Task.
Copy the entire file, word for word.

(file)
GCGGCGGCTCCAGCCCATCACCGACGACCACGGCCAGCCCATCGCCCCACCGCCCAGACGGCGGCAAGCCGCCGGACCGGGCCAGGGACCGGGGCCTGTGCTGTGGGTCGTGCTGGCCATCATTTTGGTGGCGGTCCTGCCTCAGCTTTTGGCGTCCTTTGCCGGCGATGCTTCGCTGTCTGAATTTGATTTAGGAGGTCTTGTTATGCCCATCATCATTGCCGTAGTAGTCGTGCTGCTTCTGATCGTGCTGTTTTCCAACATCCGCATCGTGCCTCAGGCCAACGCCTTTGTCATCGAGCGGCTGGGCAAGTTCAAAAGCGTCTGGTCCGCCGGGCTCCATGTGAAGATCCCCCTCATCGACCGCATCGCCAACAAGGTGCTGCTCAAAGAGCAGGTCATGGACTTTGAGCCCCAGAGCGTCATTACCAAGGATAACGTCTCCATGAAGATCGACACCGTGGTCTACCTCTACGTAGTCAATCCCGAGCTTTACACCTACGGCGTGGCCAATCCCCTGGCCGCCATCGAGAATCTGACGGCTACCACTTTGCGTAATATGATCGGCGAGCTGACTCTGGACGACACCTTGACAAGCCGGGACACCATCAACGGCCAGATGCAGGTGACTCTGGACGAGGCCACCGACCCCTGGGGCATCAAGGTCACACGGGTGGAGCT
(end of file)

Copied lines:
GCGGCGGCTCCAGCCCATCACCGACGACCACGGCCAGCCCATCGCCCCACCGCCCAGACGGCGGCAAGCCGCCGGACCGGGCCAGGGACCGGGGCCTGTGCTGTGGGTCGTGCTGGCCATCATTTTGGTGGCGGTCCTGCCTCAGCTTTTGGCGTCCTTTGCCGGCGATGCTTCGCTGTCTGAATTTGATTTAGGAGGTCTTGTTATGCCCATCATCATTGCCGTAGTAGTCGTGCTGCTTCTGATCGTGCTGTTTTCCAACATCCGCATCGTGCCTCAGGCCAACGCCTTTGTCATCGAGCGGCTGGGCAAGTTCAAAAGCGTCTGGTCCGCCGGGCTCCATGTGAAGATCCCCCTCATCGACCGCATCGCCAACAAGGTGCTGCTCAAAGAGCAGGTCATGGACTTTGAGCCCCAGAGCGTCATTACCAAGGATAACGTCTCCATGAAGATCGACACCGTGGTCTACCTCTACGTAGTCAATCCCGAGCTTTACACCTACGGCGTGGCCAATCCCCTGGCCGCCATCGAGAATCTGACGGCTACCACTTTGCGTAATATGATCGGCGAGCTGACTCTGGACGACACCTTGACAAGCCGGGACACCATCAACGGCCAGATGCAGGTGACTCTGGACGAGGCCACCGACCCCTGGGGCATCAAGGTCACACGGGTGGAGCT